Ask the Expert Q&A Charles Staley Strength and Conditioning Coach June 2017

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Ask-An-Expert

Q: This might seem like a strange question, but on deadlifts, how slow/fast should I lower the bar?

A: This is actually a great question, because unlike most lifts, you have a lot of options in terms of lowering the bar:

1) Open your hands and simply let the bar fall to the floor (only with bumper plates of course).

2) Let the bar fall to the floor, while keeping your hands on the bar

3) Lower the bar under control (speed can vary depending on goal).

Like many training questions, I tend to look at this in terms of cost/benefit analysis. When you look at the 3 options I presented above, each has distinctive benefits as well as costs. Lowering a heavy weight slowly has great strength and muscle-building advantages, but at the cost of generating a lot of fatigue. Simply dropping the bar (or lowering it quickly) produces much less fatigue, but also is less effective in terms of adaptive stimulus.

If you’re a powerlifter training for a competition, I’d start with slow/controlled eccentric phases early in your training cycle, and then gradually progress toward lowering the bar quickly and finally, dropping the bar altogether as competition nears. This way, early on, you’ll maximally develop hypertrophy and strength, and then later, when you start lowering the weights faster, you’ll still maintain those adaptations while you reduce fatigue heading into the meet.

If you’re more interested in physique training, I’d place a much bigger emphasis on lowering the weight slowly, like you would so with any other lift (at least most of the time). It’s long been known that the eccentric component of the repetition is largely responsible for the total results you’ll obtain from weight training, so don’t just drop the bar after each deadlift just because you see powerlifters doing it!

Q: If all I care about is muscle growth, do I really need to also work on strength (by doing low rep/heavy weight sets)?

A: While I do think it’s possible to grow a lot of muscle while never going lower than about 8 reps, there may be a few advantages to (at least occasionally) doing lower reps — say, in the 3-6 range.

First, there may be an adaptive advantage to novel stimuli — things that you’re not used to doing. This applies not only to rep rages, but also to exercise selection, training frequency, and other factors. Novelty not only has physiological benefits, but psychological as well.

Secondly, while high rep training functions mostly in the realm of the metabolite production aspect of muscle growth, lower reps exploit the mechanical tension component of hypertrophy.

Finally, lower rep training with heavier weights more directly targets the development of maximal strength, which should, over time, allow you to lift more weight when you go back to your higher rep training, which should further advance muscular hypertrophy.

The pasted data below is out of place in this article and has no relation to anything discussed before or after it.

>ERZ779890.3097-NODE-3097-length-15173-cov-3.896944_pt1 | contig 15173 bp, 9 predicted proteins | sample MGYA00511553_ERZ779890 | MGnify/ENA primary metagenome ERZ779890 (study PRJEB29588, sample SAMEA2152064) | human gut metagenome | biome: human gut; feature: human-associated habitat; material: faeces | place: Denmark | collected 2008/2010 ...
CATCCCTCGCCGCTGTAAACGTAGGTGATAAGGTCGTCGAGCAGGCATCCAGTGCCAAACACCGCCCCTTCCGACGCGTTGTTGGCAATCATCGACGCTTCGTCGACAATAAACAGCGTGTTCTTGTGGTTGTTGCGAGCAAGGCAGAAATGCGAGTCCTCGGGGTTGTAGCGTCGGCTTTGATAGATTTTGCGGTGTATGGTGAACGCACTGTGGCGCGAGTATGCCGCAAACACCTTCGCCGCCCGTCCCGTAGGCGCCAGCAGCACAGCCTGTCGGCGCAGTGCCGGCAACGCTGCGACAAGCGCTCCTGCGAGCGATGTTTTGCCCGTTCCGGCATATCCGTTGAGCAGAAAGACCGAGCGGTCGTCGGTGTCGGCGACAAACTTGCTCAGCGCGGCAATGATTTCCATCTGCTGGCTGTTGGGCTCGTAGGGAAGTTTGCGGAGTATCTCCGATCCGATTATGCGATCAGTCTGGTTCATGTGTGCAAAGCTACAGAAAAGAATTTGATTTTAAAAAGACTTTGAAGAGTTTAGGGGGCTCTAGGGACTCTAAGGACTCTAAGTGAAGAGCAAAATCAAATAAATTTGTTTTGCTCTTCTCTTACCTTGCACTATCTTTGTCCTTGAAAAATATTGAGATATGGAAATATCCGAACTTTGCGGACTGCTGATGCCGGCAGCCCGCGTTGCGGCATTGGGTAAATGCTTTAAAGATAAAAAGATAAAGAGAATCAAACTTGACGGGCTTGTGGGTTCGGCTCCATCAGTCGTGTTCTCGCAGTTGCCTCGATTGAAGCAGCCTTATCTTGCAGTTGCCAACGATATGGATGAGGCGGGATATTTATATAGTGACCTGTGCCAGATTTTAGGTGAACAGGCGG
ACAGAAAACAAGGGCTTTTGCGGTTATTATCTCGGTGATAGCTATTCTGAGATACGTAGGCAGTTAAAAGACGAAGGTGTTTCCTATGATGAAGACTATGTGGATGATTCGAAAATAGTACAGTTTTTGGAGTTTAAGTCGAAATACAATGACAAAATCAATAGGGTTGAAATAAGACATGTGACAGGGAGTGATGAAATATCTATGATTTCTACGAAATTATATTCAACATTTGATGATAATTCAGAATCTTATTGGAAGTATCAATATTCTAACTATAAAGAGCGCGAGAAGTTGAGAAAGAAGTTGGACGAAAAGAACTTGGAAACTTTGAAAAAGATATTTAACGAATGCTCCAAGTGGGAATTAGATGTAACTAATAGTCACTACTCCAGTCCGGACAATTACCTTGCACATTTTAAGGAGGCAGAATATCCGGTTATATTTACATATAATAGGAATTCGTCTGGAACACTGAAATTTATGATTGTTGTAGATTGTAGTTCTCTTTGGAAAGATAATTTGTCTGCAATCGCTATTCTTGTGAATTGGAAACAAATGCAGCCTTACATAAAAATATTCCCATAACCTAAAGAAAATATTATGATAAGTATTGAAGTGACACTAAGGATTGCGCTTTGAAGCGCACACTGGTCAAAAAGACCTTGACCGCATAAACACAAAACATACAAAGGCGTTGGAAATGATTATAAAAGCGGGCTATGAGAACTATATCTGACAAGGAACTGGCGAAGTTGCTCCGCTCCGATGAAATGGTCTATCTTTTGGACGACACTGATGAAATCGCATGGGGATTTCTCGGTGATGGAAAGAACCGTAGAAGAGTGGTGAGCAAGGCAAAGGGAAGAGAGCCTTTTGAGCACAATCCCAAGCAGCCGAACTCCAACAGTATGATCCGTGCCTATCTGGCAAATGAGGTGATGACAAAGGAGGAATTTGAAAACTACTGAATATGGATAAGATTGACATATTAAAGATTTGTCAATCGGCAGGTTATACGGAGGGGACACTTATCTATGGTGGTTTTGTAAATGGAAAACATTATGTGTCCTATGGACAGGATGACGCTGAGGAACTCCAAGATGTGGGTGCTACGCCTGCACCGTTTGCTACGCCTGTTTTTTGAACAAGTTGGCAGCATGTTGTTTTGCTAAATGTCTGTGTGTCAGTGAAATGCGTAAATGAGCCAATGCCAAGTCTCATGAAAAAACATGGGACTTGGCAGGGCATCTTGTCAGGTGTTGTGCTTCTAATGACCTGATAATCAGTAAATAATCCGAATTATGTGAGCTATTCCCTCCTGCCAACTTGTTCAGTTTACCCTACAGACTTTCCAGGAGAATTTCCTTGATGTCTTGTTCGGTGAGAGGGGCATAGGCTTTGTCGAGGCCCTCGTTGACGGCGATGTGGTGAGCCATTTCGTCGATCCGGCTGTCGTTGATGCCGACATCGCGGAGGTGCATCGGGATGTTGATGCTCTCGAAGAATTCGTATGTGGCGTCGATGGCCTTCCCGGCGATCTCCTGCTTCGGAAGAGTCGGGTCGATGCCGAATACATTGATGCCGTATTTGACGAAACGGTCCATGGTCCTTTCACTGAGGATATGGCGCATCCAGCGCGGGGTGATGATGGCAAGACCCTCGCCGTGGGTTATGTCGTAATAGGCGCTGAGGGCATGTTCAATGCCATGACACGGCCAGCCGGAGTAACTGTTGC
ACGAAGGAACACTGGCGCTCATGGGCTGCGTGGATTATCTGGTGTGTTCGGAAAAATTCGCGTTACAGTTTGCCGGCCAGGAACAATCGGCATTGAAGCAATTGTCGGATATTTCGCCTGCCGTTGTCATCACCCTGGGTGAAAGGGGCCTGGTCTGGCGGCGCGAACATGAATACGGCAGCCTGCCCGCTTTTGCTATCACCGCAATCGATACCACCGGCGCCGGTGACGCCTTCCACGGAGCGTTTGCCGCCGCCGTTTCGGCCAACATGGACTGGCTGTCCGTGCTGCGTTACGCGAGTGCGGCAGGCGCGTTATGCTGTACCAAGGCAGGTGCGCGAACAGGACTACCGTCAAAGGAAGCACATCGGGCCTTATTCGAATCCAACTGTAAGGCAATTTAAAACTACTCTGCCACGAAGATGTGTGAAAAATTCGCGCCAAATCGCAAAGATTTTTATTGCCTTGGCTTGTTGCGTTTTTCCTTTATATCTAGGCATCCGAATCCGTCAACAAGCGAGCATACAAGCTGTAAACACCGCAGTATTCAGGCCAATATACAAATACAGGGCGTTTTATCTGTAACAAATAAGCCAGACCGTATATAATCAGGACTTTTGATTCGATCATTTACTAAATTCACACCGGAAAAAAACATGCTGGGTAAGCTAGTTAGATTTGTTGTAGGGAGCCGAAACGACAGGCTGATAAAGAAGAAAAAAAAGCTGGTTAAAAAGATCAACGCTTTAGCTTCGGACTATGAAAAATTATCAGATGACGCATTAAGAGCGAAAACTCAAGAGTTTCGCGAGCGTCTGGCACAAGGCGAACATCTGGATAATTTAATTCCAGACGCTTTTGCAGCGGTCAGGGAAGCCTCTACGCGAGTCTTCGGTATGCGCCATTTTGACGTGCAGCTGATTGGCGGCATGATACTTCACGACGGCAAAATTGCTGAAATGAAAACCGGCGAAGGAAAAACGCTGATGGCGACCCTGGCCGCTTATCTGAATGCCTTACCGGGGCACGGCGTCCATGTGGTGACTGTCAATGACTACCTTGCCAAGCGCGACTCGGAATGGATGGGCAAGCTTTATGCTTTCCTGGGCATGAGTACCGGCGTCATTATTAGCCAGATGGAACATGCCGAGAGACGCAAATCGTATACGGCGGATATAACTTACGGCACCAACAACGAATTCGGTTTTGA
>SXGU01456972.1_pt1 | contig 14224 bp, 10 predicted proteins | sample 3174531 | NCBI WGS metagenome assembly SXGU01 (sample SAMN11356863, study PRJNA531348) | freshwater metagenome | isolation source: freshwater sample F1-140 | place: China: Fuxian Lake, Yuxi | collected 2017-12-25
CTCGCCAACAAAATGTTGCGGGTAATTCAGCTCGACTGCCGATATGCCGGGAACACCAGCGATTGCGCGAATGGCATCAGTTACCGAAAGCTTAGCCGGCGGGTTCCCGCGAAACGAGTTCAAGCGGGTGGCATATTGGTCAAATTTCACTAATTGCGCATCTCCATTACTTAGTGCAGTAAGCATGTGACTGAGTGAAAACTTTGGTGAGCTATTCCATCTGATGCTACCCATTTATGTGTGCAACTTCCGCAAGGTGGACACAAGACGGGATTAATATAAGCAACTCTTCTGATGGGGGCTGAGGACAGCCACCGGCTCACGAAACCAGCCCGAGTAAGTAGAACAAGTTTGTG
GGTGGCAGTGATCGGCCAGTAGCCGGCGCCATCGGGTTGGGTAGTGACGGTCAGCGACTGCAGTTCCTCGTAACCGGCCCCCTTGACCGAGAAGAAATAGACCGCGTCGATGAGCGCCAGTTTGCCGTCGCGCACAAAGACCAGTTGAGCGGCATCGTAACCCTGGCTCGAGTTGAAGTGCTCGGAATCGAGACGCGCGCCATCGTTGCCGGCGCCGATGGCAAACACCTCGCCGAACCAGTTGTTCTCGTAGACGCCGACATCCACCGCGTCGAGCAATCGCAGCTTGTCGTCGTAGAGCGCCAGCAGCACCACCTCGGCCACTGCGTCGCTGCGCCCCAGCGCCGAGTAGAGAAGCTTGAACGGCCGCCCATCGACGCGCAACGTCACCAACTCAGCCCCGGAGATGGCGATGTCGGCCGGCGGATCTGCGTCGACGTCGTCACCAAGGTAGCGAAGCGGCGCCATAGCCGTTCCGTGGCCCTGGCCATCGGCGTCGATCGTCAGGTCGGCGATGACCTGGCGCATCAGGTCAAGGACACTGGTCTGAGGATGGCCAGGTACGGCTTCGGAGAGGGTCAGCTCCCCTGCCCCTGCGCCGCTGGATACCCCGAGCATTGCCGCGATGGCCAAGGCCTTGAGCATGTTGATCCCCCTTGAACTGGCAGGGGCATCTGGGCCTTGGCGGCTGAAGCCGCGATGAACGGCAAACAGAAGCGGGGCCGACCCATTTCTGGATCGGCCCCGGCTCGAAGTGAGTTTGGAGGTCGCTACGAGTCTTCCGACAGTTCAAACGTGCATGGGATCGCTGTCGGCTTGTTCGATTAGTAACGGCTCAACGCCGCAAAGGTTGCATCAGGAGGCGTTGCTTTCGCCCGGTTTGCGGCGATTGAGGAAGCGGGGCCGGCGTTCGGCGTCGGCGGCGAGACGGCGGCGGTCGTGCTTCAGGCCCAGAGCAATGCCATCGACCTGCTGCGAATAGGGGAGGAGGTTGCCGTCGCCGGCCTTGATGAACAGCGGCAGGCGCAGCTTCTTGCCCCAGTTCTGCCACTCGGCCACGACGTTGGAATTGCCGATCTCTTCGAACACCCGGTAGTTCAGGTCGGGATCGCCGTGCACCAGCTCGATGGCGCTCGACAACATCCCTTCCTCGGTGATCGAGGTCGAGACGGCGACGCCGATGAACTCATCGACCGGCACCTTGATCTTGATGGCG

If you for whatever reason dislike lofting heavy weights, you’ll still be able to grow a lot of muscle by using 8+ reps per set, but if you’re interested in reaching your maximal potential, I’d recommend using low reps perhaps every 4th of 5th month.

Q: Charles, what’s your take on eating “clean” foods for the purposes of health and/or body composition?

A: Starting with body composition, as long as your total caloric intake and macronutrient distribution is optimal, it’s physiologically possible to reach and maintain great body composition eating nothing but highly-processed and/or “junk” foods. With that being said however, there are two possible issues with a highly processed diet:

1) Highly processed foods tend to be much less filling than “whole foods” like fruits, vegetables, and lean protein (hence the term “empty calories”), which lowers the likelihood of being able to tolerate your diet long term.

2) “Dirty” foods also tend to be highly palatable, which in some people tends to trigger cravings, this lowering the ability to tolerate the diet. This phenomenon is the reason why so may successful competitive bodybuilders eat super-bland diets — it’s boring, but it also keeps cravings in check.

So if body composition is your primary goal, you’ll simply need to do a bit of self-analysis and determine whether or not you’ll be able to partake in junky foods and still maintain your nutrition program — it’s a very individual matter.

Now to the health component of your question:

Generally, it’s my view that most people are FAR to fearful of food processing — artificial ingredients, chemicals, GMO’s, dairy, wheat, sugar, gluten, meat — jeez, when you think about it, most people seem anxious about almost every type of food! And most of these fears are really unwarranted.

With all of that said, from a long-term health perspective, it’s probably not wise to eat nothing but fast food. Aside from the harmful effects of trans fats and other types of processing, if you rarely or never eat fruits or vegetables, you’re depriving yourself of vital nutritional components — even if you take supplements.

So go ahead and enjoy some pizza or ice cream here and there, as long as your habitual diet is composed of mostly “whole” foods — meaning fruits, vegetables, lean proteins, and so on, especially if you’re physically active and you maintain a healthy bodyweight.